1. (Pol) (= territory) → posesión f, dominio m
2. (= dependence) → dependencia f
dependency culturecultura f de dependencia
Collins Spanish Dictionary - Complete and Unabridged 8th Edition 2005 © William Collins Sons & Co. Ltd. 1971, 1988 © HarperCollins Publishers 1992, 1993, 1996, 1997, 2000, 2003, 2005

dependency

[dɪˈpɛndənsi] n
(= country controlled by another) → colonie f
(= reliance) → dépendance f
dependency on sb → dépendance à l'égard de qn
dependency on sth → dépendance à l'égard de qch
(= addiction) (mainly US)dépendance f
drug dependency → dépendance à la drogue f
Collins English/French Electronic Resource. © HarperCollins Publishers 2005

dependency

n
(= country)Schutzgebiet nt, → Kolonie f
Collins German Dictionary – Complete and Unabridged 7th Edition 2005. © William Collins Sons & Co. Ltd. 1980 © HarperCollins Publishers 1991, 1997, 1999, 2004, 2005, 2007

dependency

[dɪˈpɛndənsɪ] n (country) → possedimento
Collins Italian Dictionary 1st Edition © HarperCollins Publishers 1995

dependency

n dependencia; chemical — drogodependencia, dependencia a sustancias
English-Spanish/Spanish-English Medical Dictionary Copyright © 2006 by The McGraw-Hill Companies, Inc. All rights reserved.
References in classic literature ?
But, because I had already very clearly recognized in myself that the intelligent nature is distinct from the corporeal, and as I observed that all composition is an evidence of dependency, and that a state of dependency is manifestly a state of imperfection, I therefore determined that it could not be a perfection in God to be compounded of these two natures and that consequently he was not so compounded; but that if there were any bodies in the world, or even any intelligences, or other natures that were not wholly perfect, their existence depended on his power in such a way that they could not subsist without him for a single moment.
Besides the fief of Tirechappe, he had inherited from his father the fief of Moulin, which was a dependency of the square tower of Gentilly; it was a mill on a hill, near the château of Winchestre
As a new departure in organized attack on an outlying English dependency, it was more than interesting.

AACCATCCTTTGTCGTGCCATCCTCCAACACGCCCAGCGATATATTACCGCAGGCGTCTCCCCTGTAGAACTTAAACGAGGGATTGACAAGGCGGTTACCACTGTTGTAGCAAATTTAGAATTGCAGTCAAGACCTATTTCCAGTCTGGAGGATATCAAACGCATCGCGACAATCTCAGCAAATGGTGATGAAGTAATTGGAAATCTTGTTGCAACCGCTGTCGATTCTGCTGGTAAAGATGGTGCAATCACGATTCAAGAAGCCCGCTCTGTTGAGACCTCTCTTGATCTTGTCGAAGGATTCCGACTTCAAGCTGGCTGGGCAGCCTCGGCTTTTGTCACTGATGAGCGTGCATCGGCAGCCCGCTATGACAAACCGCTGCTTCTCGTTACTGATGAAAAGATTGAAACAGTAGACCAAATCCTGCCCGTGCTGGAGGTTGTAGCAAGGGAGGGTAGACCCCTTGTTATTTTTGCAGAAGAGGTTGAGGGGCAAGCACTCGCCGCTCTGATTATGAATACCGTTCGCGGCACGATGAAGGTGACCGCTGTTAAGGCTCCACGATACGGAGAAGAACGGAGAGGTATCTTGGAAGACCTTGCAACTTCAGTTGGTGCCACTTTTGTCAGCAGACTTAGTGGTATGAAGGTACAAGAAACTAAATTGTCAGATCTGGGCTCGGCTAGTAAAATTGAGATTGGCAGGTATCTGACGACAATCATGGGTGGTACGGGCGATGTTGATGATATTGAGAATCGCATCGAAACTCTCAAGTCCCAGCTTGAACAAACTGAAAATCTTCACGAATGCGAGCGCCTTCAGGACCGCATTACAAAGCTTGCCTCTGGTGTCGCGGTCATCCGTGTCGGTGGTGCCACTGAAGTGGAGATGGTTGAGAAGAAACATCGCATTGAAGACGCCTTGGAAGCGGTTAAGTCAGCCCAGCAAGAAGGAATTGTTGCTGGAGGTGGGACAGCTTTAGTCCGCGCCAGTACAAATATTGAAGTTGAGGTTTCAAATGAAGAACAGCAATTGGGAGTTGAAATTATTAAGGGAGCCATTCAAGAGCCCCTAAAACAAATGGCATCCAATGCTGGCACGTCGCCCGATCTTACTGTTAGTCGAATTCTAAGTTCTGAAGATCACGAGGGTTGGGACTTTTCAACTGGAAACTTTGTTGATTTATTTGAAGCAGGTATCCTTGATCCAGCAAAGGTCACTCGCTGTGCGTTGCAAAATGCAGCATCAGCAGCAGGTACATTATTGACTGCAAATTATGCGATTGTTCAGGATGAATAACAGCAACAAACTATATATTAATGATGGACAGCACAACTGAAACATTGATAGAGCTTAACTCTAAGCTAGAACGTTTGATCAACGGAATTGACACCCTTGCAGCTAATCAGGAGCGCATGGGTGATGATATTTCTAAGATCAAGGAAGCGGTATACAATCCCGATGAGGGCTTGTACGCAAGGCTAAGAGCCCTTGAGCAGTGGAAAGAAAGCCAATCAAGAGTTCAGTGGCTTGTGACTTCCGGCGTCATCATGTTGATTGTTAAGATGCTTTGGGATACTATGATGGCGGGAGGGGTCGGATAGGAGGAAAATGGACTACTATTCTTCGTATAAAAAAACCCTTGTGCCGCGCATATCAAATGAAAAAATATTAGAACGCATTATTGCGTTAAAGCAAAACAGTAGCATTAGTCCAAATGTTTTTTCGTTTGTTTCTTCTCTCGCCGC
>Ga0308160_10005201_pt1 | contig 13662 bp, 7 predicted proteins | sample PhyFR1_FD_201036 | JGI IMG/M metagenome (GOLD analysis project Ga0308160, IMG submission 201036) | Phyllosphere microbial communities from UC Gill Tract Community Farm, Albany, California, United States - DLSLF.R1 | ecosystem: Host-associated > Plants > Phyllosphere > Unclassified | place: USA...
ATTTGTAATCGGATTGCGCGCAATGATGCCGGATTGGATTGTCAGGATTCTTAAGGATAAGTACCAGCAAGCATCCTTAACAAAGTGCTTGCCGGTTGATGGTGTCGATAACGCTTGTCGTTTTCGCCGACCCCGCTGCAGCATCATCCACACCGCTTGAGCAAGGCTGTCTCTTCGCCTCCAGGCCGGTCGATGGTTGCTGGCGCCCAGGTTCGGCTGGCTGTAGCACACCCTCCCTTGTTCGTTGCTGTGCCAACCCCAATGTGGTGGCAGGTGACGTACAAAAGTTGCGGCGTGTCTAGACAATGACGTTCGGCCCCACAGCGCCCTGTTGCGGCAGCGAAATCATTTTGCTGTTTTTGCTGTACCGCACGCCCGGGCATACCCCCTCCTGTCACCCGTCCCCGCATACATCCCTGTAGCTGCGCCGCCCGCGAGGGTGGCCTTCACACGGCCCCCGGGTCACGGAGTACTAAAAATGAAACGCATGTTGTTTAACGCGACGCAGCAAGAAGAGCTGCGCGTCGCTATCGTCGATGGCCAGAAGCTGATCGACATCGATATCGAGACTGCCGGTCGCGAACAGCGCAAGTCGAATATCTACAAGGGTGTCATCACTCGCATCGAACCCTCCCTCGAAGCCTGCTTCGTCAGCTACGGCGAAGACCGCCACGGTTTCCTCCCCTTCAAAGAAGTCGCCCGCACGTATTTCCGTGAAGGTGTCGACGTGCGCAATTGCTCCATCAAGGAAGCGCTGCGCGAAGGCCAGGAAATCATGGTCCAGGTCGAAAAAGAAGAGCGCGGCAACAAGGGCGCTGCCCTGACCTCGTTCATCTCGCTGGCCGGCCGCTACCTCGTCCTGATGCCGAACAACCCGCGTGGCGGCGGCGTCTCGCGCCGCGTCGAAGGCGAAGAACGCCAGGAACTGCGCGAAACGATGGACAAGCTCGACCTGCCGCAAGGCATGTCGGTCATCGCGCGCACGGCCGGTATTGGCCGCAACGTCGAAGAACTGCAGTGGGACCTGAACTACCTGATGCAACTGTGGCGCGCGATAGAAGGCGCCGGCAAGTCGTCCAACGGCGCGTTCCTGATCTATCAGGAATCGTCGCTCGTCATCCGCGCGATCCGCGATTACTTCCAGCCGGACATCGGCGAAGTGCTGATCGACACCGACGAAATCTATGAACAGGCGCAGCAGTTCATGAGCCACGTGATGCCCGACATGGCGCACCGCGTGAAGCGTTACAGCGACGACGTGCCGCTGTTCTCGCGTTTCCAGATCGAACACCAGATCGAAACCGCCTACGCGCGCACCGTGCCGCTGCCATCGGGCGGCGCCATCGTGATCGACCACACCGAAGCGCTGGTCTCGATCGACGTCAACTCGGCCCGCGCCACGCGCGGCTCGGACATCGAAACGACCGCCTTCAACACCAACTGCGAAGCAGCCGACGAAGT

He made no reply, though his eye fell wistfully on the beautiful form of Alice, who was clinging to his arm with the dependency of an infant.
"No, sir, not on that ground; but, on the ground that you did forget it, and that you care whether or not a dependent is comfortable in his dependency, I agree heartily."
I, a bondsman just released from the yoke, freed for one week from twenty-one years of constraint, must, of necessity, resume the fetters of dependency. Hardly had I tasted the delight of being without a master when duty issued her stern mandate: "Go forth and seek another service." I never linger over a painful and necessary task; I never take pleasure before business, it is not in my nature to do so; impossible to enjoy a leisurely walk over the city, though I perceived the morning was very fine, until I had first presented Mr.
The dependency of one organic being on another, as of a parasite on its prey, lies generally between beings remote in the scale of nature.
This is my share in the advantages my country shall reap from the possession of such a mag- nificent dependency. The mere wealth I leave to others.
In 18 EU Member States, the levels of net oil imports were close to their oil consumption levels, with dependency rates lying between 96% and 104%.
Other countries with a higher dependency rate than Cyprus were; Malta (104%), Slovenia (103%) and Bulgaria (102%).
Cyprus, with 101 per cent, is in the group of eight countries with dependency levels of 100 per cent and more.
The dependency scholars notably Herbert Schiller called it cultural imperialism.